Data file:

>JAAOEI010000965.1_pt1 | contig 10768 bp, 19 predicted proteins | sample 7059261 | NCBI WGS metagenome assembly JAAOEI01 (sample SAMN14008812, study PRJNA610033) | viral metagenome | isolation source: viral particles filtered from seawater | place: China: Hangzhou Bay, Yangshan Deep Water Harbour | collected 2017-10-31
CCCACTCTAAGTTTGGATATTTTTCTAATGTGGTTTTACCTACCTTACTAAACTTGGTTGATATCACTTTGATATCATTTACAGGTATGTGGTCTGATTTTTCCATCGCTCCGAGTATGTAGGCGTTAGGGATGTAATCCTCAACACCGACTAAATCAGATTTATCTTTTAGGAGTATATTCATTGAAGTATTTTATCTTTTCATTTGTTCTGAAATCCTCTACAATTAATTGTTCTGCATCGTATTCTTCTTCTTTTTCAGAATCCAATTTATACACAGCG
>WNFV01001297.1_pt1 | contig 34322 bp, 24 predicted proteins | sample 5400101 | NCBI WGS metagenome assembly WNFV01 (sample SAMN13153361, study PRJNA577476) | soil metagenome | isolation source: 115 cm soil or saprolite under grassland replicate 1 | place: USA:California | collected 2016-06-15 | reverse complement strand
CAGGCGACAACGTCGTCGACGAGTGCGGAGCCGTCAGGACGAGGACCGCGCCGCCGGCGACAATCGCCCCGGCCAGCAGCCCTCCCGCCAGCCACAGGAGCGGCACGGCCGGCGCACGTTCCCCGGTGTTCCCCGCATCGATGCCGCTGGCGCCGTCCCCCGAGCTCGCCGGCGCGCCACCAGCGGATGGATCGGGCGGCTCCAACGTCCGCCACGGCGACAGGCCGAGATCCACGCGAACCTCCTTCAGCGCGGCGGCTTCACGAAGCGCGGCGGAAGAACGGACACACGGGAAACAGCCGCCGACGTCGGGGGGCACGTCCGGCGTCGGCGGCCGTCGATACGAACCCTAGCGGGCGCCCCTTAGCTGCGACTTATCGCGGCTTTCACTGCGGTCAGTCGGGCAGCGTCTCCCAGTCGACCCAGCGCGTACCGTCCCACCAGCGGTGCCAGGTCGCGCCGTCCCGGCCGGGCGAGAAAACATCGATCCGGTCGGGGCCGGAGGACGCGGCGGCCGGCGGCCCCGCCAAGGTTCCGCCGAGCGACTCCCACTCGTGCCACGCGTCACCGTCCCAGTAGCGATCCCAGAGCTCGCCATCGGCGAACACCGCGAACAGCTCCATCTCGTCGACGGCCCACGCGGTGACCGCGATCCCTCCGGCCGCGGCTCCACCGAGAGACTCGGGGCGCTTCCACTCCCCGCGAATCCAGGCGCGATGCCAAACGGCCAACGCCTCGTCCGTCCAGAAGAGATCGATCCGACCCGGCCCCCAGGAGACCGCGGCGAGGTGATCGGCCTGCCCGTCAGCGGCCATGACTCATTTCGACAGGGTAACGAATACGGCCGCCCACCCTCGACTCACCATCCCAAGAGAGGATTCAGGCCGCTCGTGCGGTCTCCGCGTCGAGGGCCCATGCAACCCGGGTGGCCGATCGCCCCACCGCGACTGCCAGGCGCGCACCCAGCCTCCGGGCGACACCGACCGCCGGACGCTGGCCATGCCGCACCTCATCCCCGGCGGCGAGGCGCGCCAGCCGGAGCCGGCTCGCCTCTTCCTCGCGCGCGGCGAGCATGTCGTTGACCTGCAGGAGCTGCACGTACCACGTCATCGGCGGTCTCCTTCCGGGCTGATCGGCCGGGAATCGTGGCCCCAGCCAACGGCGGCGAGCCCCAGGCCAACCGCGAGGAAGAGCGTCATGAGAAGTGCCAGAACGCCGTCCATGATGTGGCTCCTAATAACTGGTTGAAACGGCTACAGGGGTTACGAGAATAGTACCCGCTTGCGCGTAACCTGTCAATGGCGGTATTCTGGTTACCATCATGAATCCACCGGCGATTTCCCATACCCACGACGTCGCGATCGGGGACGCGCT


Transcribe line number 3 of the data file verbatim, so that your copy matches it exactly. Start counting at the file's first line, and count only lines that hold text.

>WNFV01001297.1_pt1 | contig 34322 bp, 24 predicted proteins | sample 5400101 | NCBI WGS metagenome assembly WNFV01 (sample SAMN13153361, study PRJNA577476) | soil metagenome | isolation source: 115 cm soil or saprolite under grassland replicate 1 | place: USA:California | collected 2016-06-15 | reverse complement strand